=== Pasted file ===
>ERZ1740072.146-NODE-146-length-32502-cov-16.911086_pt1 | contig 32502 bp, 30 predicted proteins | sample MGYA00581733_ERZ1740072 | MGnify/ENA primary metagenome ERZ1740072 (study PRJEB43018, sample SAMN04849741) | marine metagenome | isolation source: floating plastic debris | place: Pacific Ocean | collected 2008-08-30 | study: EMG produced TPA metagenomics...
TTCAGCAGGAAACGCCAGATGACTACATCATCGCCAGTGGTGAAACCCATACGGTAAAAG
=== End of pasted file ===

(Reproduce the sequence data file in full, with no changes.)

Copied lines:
>ERZ1740072.146-NODE-146-length-32502-cov-16.911086_pt1 | contig 32502 bp, 30 predicted proteins | sample MGYA00581733_ERZ1740072 | MGnify/ENA primary metagenome ERZ1740072 (study PRJEB43018, sample SAMN04849741) | marine metagenome | isolation source: floating plastic debris | place: Pacific Ocean | collected 2008-08-30 | study: EMG produced TPA metagenomics...
TTCAGCAGGAAACGCCAGATGACTACATCATCGCCAGTGGTGAAACCCATACGGTAAAAG